Keukenhof Garden

Did you know that tulips actually originated from the Himalayas, and were brought over to the Netherlands from Turkey in the mid-1500s? Today Holland is one of the biggest producers of flowers and plants sold commercially. So when we were visiting Amsterdam a few weeks ago, we made a side trip to visit Keukenhof Garden, famous for its grand and extensive tulip displays.

While we didn’t anticipate the length of time it would take to get there, most of the hold-up was due to the sheer amount of traffic from all the other people trying to get to the garden as well. Once we arrived, sometime in the early afternoon, we realized that perhaps we would have been wiser to have tried to get there as soon as the garden opened. We were greeted with quite the line-up of people:

Keukenhof Garden entry gate

This was just a drop in the bucket compared to the number of people already inside!

The entry gates were pretty efficient at getting people in quickly though. And despite the hoards of visitors, the number of tulips still vastly outnumbered them. About 7 million bulbs are planted across 32 hectares of land!

Rows of tulips at Keukenhof Garden

Just a fraction of the flowers we saw at this beautiful garden

Each year the garden has a theme: this year it was Van Gogh. This was evident in subtle ways, such as in the “selfie garden,” a small walled area complete with mirrors, which was painted a bright sunflower yellow with Van Gogh reproductions on the walls. There was even a Van Gogh-style painting in front of a chair where you could sit and grab props such as a palate, paintbrushes and a straw hat so you could pretend to be painting your very own masterpiece in the middle of the garden.

But more than anything, the real draw here was just the beauty of the flowers and the overall landscape.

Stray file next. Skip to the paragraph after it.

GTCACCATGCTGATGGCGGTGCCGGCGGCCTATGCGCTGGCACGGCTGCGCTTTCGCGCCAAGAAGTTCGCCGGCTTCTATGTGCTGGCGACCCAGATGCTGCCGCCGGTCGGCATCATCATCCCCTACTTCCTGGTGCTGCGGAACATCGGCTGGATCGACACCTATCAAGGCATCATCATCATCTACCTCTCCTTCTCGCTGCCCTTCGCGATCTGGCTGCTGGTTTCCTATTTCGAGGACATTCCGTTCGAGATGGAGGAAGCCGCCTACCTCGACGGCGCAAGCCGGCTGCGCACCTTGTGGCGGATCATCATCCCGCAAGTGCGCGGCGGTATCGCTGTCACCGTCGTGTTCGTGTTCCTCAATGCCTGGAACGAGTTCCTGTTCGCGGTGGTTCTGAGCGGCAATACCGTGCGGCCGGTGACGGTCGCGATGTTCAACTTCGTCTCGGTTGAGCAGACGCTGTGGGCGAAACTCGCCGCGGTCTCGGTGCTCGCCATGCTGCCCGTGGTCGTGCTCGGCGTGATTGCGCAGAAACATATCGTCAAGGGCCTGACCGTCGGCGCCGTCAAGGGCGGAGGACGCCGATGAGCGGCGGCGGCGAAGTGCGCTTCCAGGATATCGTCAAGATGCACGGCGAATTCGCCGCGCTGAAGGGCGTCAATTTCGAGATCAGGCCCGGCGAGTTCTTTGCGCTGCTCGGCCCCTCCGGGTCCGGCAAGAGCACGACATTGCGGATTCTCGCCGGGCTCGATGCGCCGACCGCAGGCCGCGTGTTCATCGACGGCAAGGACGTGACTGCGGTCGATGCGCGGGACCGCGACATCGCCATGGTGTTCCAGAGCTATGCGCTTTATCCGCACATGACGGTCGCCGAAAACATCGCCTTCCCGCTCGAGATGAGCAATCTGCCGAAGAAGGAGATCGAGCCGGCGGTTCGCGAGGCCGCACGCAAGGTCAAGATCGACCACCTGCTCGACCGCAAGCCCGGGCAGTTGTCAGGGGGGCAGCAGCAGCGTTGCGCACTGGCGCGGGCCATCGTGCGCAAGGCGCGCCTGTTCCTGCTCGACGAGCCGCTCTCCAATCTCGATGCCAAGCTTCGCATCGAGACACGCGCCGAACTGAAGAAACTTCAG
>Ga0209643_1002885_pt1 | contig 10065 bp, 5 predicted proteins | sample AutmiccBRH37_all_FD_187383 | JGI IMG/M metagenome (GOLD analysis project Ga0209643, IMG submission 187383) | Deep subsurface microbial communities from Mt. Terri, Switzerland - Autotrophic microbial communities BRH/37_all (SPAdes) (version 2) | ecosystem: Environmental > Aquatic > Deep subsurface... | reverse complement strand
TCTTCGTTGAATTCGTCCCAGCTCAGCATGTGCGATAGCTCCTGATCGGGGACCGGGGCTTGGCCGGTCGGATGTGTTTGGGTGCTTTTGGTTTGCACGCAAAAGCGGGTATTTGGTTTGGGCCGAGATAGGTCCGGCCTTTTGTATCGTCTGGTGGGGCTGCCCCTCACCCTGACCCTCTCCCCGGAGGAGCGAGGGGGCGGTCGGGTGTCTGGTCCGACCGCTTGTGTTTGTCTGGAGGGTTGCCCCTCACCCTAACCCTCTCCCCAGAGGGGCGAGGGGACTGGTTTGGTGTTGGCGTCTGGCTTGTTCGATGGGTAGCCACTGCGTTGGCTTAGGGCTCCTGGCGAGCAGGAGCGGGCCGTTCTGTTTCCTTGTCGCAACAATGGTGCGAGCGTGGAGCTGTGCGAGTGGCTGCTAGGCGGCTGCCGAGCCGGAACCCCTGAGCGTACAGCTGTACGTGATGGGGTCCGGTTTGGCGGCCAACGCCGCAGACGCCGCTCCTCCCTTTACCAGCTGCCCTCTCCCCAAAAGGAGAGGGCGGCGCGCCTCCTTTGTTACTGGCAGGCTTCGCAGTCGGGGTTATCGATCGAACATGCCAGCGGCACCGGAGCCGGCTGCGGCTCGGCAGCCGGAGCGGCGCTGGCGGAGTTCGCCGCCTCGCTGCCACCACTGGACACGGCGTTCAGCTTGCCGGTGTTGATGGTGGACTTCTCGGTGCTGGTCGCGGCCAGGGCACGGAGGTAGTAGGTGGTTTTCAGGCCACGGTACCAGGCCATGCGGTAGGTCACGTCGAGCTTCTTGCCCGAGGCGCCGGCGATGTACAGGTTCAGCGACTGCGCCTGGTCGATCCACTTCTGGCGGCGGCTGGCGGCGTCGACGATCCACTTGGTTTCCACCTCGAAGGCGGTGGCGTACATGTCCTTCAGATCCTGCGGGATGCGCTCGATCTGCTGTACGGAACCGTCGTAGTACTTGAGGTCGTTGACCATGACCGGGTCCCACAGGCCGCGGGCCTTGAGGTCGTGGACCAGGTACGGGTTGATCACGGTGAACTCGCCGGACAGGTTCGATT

Keukenhof tulips

Keukenhof lake with swans

Even with all the people, this was a beautiful setting!

I didn’t realize there was such a variety of tulips, and one tulip colour in particular really caught our eyes. I didn’t really like it at first because it seemed so unusual, but the more I looked at it the more I could appreciate it, especially as the sunlight hit the petals. They look like they’re made of bronze, don’t they?

bronze tulips at Keukenhof

More brown than orange, and definitely unique!

We ended up spending more time here than expected, close to four hours. It’s often suggested to rent a bike and pedal along the actual tulip fields, but frankly after so much time spent in the garden, we got a bit tulip-ed out. Plus, we did have an aerial view of many tulip fields as we flew into Amsterdam.

Even on our way out of the garden, there were throngs of people still coming in, as well as going out. This is a hugely popular site, so I would recommend going as early in the day as possible, and go during the week instead of on the weekend, when the numbers of visitors would be at their peak.

visitors leaving Keukenhof Garden

There was no end to the people going in and out!

Getting there: The garden is near a quaint little town called Lisse, between Amsterdam and the Hague. It’s easy enough to get to from Amsterdam by public transit. Through the tourist information booth outside the central train station (Amsterdam Centraal), you can purchase what they call a combi-ticket, which includes your transportation to and from the gardens by bus, plus your entry ticket into the garden for 23.50 Euros. (You have to hang onto your ticket for the bus ride back to Amsterdam). We first had to take the train to Schipol airport (not included in the combi-ticket), then we took the 858 bus from Schipol to Keukenhof, which ran about every 15 minutes on week days and about every five minutes on weekends. Although the bus trip was expected to be around a half hour, it was closer to an hour just due to the number of other tour buses and individuals making their way to the garden, so factor that into your trip.

Keep in mind too, that they pack the buses to full capacity, which means standing room only. If you don’t want to stand, just wait for the next available bus. They run frequently enough that you have the option.

The garden is only open in the Spring; next year it will be open from March 24 to May 16, 2016. So start planning!

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